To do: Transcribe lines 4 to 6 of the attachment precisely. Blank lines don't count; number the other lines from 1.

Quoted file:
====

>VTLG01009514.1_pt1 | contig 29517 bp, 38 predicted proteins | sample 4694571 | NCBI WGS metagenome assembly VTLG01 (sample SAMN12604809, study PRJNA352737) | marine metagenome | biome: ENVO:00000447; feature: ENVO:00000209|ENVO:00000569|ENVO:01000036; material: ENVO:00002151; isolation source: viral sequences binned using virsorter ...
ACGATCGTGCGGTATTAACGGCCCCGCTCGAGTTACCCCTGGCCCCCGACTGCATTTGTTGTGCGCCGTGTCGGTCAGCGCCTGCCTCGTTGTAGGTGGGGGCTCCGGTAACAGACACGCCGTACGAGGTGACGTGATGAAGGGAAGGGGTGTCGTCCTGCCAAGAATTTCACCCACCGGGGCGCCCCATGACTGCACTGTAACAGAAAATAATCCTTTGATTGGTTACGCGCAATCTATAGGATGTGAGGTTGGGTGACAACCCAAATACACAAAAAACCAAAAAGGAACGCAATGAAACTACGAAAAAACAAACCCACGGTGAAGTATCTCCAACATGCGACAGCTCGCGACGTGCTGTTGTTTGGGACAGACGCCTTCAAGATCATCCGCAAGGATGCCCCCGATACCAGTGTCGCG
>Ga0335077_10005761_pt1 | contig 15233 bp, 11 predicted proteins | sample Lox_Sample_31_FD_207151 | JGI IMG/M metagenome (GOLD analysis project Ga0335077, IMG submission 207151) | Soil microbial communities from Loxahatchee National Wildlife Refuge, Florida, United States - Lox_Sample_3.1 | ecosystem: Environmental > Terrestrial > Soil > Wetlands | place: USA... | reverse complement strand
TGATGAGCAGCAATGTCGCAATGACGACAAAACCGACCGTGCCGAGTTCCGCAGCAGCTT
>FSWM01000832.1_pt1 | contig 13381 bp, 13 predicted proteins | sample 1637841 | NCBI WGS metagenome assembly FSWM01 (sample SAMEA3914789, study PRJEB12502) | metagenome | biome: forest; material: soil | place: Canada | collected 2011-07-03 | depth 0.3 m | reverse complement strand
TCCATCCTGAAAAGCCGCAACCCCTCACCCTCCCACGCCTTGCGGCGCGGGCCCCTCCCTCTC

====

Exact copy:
TGATGAGCAGCAATGTCGCAATGACGACAAAACCGACCGTGCCGAGTTCCGCAGCAGCTT
>FSWM01000832.1_pt1 | contig 13381 bp, 13 predicted proteins | sample 1637841 | NCBI WGS metagenome assembly FSWM01 (sample SAMEA3914789, study PRJEB12502) | metagenome | biome: forest; material: soil | place: Canada | collected 2011-07-03 | depth 0.3 m | reverse complement strand
TCCATCCTGAAAAGCCGCAACCCCTCACCCTCCCACGCCTTGCGGCGCGGGCCCCTCCCTCTC